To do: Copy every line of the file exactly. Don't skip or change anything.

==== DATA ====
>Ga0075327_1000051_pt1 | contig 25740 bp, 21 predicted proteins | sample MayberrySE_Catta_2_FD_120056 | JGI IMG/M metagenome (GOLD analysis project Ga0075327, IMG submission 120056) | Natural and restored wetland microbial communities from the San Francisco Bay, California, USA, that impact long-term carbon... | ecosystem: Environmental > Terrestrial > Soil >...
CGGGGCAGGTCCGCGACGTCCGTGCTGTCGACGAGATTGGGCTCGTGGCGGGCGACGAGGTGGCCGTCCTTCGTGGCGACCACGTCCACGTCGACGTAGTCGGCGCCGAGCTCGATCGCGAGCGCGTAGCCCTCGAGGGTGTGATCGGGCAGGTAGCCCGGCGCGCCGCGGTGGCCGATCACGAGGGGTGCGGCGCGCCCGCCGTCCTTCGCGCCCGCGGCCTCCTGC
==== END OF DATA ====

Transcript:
>Ga0075327_1000051_pt1 | contig 25740 bp, 21 predicted proteins | sample MayberrySE_Catta_2_FD_120056 | JGI IMG/M metagenome (GOLD analysis project Ga0075327, IMG submission 120056) | Natural and restored wetland microbial communities from the San Francisco Bay, California, USA, that impact long-term carbon... | ecosystem: Environmental > Terrestrial > Soil >...
CGGGGCAGGTCCGCGACGTCCGTGCTGTCGACGAGATTGGGCTCGTGGCGGGCGACGAGGTGGCCGTCCTTCGTGGCGACCACGTCCACGTCGACGTAGTCGGCGCCGAGCTCGATCGCGAGCGCGTAGCCCTCGAGGGTGTGATCGGGCAGGTAGCCCGGCGCGCCGCGGTGGCCGATCACGAGGGGTGCGGCGCGCCCGCCGTCCTTCGCGCCCGCGGCCTCCTGC